So, why is this important? The different ways in which pokemon and digimon evolve actually tells us a lot about how they are different. We all know that by and large pokemon are wild animals, but they can be captured, tamed, and stored as digital information. This doesn't make them the same as digimon, monsters that originated as computer data given form. Pokemon evolution is something that is tried and true. There are few variances and on the whole evolution is a very stable process. Even Mega Evolution, once properly understood, practiced, and honed is nothing to be concerned about. What isn't so commonly known is that digimon are inspired by Kaiju. For those of you who have never seen a classic Japanese monster movie this means that all of that stuff about semi-psychic humans (like Kari), empathic bonds between humans and monsters, and the rampant destruction of Tokyo actually makes a whole lot of sense. Obviously, certain seasons embraced this inspiration more than others by having the digimon become more explicitly monstrous or upping the scale of the battles.
Pokemon is a bright, colorful, idyllic world where the biggest threats are criminal organizations and the occasional more Kaiju-esque legendary monster going on a rampage, usually triggered by one of the aforementioned criminal organizations. Digimon is a bright, technicolor world shaped by the collective myths and ideologies of the human world. Dreams, wishes, and even our worst nightmares are given form based on data that has been compiled on the internet. On the surface the digital world is a bright and cheery place, but those bright cheery landscapes are also inhabited by truly horrific dangers. Dangers that prey upon the thoughts and emotions of those who dare to tread too close.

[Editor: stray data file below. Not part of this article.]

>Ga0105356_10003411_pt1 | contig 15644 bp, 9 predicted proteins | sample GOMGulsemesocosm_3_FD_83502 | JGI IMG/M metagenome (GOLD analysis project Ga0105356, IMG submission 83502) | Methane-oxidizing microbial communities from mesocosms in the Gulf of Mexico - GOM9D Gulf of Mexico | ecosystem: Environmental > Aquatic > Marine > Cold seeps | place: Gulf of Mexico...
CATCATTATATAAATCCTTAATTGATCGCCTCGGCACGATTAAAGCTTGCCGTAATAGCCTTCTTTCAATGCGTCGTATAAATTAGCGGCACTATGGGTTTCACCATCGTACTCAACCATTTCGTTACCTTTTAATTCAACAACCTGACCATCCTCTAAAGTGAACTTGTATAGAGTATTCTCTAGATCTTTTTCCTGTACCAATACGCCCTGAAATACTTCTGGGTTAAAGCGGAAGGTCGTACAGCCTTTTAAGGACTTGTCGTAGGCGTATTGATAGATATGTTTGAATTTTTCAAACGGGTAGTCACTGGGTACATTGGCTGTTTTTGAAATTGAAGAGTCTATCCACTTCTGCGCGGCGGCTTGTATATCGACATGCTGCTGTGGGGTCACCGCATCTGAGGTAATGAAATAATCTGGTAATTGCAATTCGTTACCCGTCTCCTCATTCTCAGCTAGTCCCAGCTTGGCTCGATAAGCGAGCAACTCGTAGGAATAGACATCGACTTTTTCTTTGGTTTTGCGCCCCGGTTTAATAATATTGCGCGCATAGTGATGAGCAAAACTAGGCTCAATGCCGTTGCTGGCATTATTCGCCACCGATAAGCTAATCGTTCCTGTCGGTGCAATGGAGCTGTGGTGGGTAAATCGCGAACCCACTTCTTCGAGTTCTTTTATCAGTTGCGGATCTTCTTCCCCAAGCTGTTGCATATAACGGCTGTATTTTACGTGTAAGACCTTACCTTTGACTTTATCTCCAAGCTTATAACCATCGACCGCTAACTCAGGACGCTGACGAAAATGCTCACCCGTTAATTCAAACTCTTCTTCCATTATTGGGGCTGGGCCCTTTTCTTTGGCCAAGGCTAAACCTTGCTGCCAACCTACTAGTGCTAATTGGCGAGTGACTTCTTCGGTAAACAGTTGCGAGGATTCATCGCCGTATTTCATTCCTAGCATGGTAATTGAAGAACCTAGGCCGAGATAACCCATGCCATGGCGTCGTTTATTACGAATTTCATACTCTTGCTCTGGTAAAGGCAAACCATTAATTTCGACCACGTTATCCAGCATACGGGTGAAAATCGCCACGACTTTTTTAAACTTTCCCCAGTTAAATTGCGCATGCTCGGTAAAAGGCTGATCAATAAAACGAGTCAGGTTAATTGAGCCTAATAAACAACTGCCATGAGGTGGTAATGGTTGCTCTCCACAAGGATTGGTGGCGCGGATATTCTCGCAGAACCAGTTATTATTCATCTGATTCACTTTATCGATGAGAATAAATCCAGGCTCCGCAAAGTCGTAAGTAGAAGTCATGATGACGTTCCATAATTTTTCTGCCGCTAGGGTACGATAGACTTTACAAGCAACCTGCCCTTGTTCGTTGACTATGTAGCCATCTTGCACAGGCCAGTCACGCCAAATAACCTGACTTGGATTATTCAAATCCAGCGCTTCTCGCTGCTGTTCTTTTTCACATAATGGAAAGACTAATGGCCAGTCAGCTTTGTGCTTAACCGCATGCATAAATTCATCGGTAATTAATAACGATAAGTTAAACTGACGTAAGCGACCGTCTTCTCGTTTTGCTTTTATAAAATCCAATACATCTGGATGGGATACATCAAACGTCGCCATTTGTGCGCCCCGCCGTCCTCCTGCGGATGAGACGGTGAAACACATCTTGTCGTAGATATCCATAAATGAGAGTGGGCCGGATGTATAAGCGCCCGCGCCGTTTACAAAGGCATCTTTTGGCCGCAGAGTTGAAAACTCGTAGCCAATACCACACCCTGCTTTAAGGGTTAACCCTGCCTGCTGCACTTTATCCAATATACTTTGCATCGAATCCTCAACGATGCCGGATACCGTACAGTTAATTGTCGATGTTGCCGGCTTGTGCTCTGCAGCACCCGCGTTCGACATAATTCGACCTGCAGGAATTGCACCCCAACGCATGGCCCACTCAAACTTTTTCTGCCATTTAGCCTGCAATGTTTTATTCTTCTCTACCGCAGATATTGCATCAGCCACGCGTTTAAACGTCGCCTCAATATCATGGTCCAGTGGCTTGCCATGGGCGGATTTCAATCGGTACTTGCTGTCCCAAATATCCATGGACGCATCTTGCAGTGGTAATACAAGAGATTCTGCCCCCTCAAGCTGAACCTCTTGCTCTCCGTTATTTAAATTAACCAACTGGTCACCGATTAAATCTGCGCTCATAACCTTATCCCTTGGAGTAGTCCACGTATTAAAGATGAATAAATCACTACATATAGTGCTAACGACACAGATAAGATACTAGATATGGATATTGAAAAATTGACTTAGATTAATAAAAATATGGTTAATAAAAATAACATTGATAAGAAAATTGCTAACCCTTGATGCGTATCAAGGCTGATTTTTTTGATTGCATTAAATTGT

Something that is also important to note is that digimon have lives and society beyond their interactions with humans. The digital world has its own cities occupied by perfectly civilized monsters with mannerisms that would make them virtually indistinguishable from ordinary people in a human city if not for their outwardly monstrous appearance. Digimon aren't wild animals. In fact, humans and digimon aren't so different. While pokemon are naturally competitive creatures and actively hone their skills to become stronger, both in the wild and with trainers, most digimon don't merely fight for the sake of fighting. The battle techniques inherited by the members of various digimon species are present so that they can defend themselves from the harsh dangers that exist in their world. For the most part the digimon will try to resolve the problems in the digital world on their own, but when circumstances are too severe for the digimon to handle on their own, that's when they cry out to the human world for help.
Just some food for thought. Keep in mind that I'm not trying to argue whether one franchise is better than the other. I'm taking both at face value and analyzing the monsters themselves. As such, this is purely speculative. If you really want to know my opinion though...
I think Pokemon makes for better games and Digimon makes for better anime. Pokemon is where I turn when I just want to have fun and relax (and occasionally torment myself trying to hatch a shiny). Digimon is where I turn when I want some philosophical introspection, drama, and intrigue in my life.
And... I suppose I'll end things here for today. There are still plenty of ways I know these two franchises are different so I'll definitely want to touch on that more at a later point. But for now, I think this is quite enough.
Listening to: holiday music on the radio
Watching: The X-Files
Playing: Digimon Masters Online